It’s also antifungal, antibacterial, and reduces inflammation in skin cells!
Mugwort is a common weed that has been incorporated into foods and used to treat a long list of ailments from headaches, gas pains, and insomnia.
It has long been used in Pagan traditions and is known to stimulate dreams!
Most commonly used as an essential oil, rosemary is another great herbal alternative with proven health benefits.
How to Burn Herbs for Smudging
There are multiple tools and techniques for bundling and burning herbs; your smudging experience’s intended benefits can make all the difference in how they are applied.
If you want to try smudging for its spiritual powers, burning is the best route.
Using a smoke “wand” allows you to first light the dried herbs, blow it out, and hold the end of the wand to direct the smoke over the body or space.
You can also place dried loose herbs over charcoal and let it burn in a cast iron pan or shell.
The smoke will waft out on its own and you can redirect it by fanning it, usually with a feather.
Facial smudging can be tricky because you don’t want the eyes to burn from smoke or breathe in too much at a time.
Instead, smudging is best for full-body healing rather than concentrating it on the face.
When you smudge, it’s important to focus on your intentions and become “heart-centered” through the whole process.
Think about what you want to rid your body of and let it rise up with the burning of the herbs.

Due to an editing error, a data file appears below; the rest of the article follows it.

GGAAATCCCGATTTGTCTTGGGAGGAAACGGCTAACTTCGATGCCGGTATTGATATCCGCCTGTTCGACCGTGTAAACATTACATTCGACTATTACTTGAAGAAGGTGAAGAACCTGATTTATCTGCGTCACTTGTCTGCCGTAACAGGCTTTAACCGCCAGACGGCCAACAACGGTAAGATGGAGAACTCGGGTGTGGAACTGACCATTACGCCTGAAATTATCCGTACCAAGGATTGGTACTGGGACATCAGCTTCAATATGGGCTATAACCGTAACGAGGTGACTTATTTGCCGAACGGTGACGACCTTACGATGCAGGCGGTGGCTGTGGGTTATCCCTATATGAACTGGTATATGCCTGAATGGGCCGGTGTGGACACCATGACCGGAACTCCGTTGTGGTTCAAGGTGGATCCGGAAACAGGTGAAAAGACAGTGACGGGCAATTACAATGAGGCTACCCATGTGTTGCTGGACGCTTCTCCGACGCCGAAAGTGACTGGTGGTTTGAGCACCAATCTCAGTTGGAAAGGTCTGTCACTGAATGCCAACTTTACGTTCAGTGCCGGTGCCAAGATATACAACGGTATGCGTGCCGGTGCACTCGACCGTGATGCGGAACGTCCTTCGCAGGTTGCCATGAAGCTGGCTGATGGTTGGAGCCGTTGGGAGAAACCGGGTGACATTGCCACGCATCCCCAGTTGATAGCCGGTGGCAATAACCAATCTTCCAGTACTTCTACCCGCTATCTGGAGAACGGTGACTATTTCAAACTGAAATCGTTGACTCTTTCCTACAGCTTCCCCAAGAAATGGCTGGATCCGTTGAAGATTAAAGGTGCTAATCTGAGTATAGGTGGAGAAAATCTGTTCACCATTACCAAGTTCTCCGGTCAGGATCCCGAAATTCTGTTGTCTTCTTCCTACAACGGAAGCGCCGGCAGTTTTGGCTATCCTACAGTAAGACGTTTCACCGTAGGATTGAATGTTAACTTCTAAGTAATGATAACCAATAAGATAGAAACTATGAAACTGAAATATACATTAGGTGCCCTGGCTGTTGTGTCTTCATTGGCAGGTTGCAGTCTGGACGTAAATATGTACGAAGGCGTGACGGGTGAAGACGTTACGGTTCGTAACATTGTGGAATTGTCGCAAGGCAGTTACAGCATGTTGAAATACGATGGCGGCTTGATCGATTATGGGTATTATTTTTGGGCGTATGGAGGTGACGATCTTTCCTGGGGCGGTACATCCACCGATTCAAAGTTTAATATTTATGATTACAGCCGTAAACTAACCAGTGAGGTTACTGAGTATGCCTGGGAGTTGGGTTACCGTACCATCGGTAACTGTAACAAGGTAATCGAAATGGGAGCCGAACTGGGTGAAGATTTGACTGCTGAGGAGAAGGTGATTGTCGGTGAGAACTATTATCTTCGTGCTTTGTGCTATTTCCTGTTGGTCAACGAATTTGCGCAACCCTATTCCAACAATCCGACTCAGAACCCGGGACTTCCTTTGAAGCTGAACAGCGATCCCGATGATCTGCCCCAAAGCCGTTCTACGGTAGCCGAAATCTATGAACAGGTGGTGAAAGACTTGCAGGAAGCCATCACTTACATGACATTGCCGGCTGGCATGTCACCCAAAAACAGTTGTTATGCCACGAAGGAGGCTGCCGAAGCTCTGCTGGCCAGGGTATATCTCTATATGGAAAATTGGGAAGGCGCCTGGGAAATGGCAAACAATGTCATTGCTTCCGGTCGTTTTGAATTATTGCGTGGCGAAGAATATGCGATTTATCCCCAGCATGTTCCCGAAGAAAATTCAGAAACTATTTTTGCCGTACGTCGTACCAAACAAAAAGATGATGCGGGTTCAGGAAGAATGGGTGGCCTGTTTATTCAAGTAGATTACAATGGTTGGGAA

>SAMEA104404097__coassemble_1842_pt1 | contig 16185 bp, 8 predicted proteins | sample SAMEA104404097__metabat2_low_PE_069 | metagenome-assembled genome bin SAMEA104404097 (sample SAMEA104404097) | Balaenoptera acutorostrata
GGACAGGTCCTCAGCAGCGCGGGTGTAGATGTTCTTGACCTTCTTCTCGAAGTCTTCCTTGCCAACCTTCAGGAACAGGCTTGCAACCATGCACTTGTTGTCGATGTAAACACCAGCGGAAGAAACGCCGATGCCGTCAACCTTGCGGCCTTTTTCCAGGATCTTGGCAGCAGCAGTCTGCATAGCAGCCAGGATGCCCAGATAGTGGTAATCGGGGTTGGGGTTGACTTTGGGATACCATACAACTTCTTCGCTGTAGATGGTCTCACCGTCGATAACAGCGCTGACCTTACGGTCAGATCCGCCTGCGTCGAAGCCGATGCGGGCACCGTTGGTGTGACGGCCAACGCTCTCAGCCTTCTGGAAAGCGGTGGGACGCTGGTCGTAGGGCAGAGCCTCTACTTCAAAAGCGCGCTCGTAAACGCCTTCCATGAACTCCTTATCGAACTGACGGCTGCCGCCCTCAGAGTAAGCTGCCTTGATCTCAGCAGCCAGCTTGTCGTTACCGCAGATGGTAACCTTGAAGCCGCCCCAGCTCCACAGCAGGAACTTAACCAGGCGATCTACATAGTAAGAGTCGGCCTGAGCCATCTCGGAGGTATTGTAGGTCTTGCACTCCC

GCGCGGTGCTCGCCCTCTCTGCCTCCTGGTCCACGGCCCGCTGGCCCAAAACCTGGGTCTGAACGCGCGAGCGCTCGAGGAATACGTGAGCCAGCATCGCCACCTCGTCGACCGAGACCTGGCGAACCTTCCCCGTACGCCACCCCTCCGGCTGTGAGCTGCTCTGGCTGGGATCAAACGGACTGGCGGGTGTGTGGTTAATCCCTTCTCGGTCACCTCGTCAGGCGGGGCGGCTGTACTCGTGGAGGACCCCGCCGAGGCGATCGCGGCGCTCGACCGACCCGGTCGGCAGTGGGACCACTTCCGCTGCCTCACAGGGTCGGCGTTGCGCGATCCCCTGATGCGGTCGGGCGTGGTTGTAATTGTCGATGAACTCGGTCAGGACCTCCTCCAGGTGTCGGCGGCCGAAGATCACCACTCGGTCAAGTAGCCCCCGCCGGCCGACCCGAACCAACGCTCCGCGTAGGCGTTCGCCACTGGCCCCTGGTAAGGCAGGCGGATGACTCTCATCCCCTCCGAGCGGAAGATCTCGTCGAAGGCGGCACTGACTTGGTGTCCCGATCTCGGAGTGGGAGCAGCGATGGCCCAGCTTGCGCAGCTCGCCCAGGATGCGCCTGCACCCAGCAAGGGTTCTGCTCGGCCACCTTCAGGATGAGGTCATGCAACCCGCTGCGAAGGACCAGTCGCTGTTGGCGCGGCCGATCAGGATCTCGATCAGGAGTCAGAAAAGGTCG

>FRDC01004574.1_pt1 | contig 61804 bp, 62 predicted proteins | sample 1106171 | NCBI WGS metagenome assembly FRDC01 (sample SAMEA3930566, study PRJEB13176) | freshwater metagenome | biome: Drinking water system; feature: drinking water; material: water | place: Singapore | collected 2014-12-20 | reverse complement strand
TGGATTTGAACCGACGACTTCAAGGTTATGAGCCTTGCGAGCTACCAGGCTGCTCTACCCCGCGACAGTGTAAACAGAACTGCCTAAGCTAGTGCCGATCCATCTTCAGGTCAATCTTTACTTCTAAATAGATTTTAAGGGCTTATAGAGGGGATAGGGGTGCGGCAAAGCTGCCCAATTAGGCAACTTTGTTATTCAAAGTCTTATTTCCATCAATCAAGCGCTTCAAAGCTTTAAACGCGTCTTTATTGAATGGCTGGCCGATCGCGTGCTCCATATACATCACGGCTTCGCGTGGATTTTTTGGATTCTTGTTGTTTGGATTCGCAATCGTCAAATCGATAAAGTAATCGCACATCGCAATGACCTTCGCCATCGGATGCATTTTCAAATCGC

Herb-driven healing does not just have to be executed through smudging alone.
Other Ways to Apply
Facial steamers and topically applied essential oils can help protect and rejuvenate the skin while providing powerful aromatherapy to heal your mind and body.
Extracts from traditional smudging herbs can be used with more modern applications to achieve similar results.
For example, Niawen Skincare is a Native American owned skincare brand that uses the spiritual healing powers of sweetgrass and chaga in combination with modern skincare science.
Niawen’s sweetgrass line includes soaps, scrubs, and body oils and is smudged prior to shipping.
Though Niawen doesn’t specify how to apply each product, the same mindset that is applied when smudging should be applied when using these products as a smoke-free smudge alternation; open your heart and focus on the energies you want to release.
Breathe deeply and allow them to escape from the body.
“As every Niawen Skincare product is smudged prior to shipping, “you’re not just getting proven beauty formulas, you’re getting a connection to Native American traditions along with our spiritual healing benefits.”
Many herbs can also be used to create a relaxing, healing steam facial.
Warm steam on the face helps to open pores and detox impurities, oil, and dirt from the skin.